Music: Great Lake Swimmers

When Tony Dekker debuted Great Lake Swimmers six years ago, comparisons to the exquisite chamber Folk of Nick Drake, Elliott Smith and Neil Young seemed inevitable. The latest Great Lake Swimmers release, the just released Lost Channels, features a quali

When Tony Dekker debuted Great Lake Swimmers six years ago, comparisons to the exquisite chamber Folk of Nick Drake, Elliott Smith and Neil Young seemed inevitable. Dekkar channeled the expansive desolation of his soul into his eponymous GLS album by way of his whispery vocals, sparse accompaniment and unique studio environment (an abandoned and cavernous grain silo), resulting in a powerfully moving and gloriously melancholy work.

With a more typical band structure and a healthy dose of reverb on 2005’s Bodies and Minds, Dekker ventured into My Morning Jacket territory while retaining all of the Drake/Smith mope Folk appeal of his debut. For 2007’s Ongiara, Dekker combined the natural vibe of GLS’s debut with the fuller arrangement of Bodies and Minds, crafting yet another compelling and haunting addition to his impressive canon.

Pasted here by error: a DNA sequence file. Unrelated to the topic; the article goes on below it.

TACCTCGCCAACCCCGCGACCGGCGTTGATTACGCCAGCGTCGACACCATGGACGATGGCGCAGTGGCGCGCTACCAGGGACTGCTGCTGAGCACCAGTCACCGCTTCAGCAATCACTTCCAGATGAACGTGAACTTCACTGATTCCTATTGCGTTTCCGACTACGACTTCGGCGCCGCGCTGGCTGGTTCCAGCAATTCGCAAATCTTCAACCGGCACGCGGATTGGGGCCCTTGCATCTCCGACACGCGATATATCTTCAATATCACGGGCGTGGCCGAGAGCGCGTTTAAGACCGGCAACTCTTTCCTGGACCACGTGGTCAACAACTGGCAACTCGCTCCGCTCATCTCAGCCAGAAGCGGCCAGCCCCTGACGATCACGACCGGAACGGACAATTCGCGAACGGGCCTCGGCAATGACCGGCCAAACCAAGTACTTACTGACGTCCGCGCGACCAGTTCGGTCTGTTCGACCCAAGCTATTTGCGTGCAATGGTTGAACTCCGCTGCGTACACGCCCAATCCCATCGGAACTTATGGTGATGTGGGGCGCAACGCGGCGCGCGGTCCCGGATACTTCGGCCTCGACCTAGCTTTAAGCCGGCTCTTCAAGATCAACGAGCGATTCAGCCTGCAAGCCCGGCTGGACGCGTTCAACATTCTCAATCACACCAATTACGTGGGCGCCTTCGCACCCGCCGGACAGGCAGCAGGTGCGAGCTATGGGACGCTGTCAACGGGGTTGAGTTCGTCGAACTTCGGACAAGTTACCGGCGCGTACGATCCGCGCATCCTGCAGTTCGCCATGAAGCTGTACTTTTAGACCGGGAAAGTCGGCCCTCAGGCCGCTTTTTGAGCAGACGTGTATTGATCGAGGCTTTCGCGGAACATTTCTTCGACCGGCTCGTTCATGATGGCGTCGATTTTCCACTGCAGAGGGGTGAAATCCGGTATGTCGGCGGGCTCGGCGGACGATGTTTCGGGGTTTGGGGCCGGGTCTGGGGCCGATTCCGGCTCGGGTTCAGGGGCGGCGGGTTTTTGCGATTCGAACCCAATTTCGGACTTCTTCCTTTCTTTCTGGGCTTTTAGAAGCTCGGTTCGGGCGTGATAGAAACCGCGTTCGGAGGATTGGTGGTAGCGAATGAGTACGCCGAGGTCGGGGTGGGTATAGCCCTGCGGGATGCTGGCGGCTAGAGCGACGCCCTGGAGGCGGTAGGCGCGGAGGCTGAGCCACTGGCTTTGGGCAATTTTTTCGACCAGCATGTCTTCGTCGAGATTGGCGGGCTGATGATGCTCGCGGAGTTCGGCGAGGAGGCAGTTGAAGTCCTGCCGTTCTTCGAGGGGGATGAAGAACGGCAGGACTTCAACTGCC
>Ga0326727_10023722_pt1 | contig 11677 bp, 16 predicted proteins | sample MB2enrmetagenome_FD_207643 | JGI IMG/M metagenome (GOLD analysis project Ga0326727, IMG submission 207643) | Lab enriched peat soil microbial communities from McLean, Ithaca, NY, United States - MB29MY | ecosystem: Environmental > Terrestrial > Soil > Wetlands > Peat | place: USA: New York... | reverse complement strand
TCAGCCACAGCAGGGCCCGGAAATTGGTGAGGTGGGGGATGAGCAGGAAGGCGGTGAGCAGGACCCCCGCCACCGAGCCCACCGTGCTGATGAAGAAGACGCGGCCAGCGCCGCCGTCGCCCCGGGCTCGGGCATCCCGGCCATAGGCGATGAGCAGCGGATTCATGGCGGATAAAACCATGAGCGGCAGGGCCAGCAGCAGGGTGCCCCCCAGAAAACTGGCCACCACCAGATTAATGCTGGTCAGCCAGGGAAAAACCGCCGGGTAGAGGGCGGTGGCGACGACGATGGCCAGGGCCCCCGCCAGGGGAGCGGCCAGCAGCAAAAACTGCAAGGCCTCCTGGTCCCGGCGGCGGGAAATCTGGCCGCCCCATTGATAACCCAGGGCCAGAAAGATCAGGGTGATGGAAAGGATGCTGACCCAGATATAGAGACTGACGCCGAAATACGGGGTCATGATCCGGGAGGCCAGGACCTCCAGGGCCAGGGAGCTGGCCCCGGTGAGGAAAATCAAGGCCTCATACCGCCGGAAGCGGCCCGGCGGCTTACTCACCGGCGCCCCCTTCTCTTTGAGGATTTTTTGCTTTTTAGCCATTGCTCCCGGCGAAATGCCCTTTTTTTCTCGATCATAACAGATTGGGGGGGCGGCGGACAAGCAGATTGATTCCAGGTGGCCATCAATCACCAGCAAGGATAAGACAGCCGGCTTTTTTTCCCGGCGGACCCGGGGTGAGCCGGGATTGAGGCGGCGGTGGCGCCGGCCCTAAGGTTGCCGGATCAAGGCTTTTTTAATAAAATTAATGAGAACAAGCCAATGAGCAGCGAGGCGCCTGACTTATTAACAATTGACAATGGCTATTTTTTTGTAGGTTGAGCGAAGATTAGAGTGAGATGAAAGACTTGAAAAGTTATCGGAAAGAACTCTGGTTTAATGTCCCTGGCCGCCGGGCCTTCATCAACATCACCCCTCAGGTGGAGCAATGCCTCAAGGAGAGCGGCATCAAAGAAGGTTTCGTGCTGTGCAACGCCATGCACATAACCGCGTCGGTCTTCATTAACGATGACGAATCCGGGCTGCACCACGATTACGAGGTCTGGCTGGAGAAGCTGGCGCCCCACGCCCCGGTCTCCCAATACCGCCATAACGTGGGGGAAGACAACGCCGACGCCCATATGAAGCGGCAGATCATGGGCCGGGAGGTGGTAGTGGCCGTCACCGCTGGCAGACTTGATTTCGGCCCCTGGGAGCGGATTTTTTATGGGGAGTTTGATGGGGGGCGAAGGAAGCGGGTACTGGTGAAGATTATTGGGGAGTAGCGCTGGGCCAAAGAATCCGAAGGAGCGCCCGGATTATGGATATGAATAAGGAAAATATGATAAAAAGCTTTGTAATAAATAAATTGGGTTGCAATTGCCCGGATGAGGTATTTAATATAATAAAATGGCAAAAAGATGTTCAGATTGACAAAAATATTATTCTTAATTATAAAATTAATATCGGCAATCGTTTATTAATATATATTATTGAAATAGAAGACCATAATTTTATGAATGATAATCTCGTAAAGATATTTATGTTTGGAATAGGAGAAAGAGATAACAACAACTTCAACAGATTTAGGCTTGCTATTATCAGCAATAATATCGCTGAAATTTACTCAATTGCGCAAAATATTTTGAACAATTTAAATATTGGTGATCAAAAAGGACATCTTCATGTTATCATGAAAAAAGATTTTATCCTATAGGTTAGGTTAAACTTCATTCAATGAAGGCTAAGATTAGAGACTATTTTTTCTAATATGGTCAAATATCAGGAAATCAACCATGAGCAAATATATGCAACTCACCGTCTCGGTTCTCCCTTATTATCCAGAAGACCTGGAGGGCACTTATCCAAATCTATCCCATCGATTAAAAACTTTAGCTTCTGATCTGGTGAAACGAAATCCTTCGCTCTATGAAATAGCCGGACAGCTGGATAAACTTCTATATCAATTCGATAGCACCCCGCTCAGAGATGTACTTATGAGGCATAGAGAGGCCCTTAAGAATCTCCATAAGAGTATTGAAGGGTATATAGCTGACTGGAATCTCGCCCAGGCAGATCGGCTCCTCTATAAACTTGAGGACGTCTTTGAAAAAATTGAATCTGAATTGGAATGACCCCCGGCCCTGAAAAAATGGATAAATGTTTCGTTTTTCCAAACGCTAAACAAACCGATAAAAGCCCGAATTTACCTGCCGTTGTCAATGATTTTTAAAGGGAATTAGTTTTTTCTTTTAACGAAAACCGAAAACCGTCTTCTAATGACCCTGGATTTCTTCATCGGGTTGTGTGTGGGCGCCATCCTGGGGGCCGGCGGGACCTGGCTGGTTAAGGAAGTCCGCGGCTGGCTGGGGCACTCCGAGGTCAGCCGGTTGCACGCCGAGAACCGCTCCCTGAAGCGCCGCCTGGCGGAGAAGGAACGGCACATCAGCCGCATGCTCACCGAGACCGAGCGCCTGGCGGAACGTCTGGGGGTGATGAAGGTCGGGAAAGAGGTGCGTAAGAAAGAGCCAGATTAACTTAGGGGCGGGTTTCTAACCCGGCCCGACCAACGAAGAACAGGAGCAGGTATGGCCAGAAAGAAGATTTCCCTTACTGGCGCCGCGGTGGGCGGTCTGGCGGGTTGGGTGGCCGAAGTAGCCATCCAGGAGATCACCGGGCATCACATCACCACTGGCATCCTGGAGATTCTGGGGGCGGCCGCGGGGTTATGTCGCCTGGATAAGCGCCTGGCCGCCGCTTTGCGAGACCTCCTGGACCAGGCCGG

The latest Great Lake Swimmers release, the just released Lost Channels, features a quality that has been largely absent from Dekker’s sonic repertoire to date: optimism. Although there are still any number of throat-catching moments on Lost Channels, Dekker and his latest iteration of Great Lake Swimmers weave plenty of brighter colors into their sonic tapestry to create an album that actively balances despair with hope and darkness with light.

Still sporting an underlying streak of bleak that could sober up a gin-drunk hebephrenic, GLS play the Southgate House with Kate Maki. Get more Sound Advice here.

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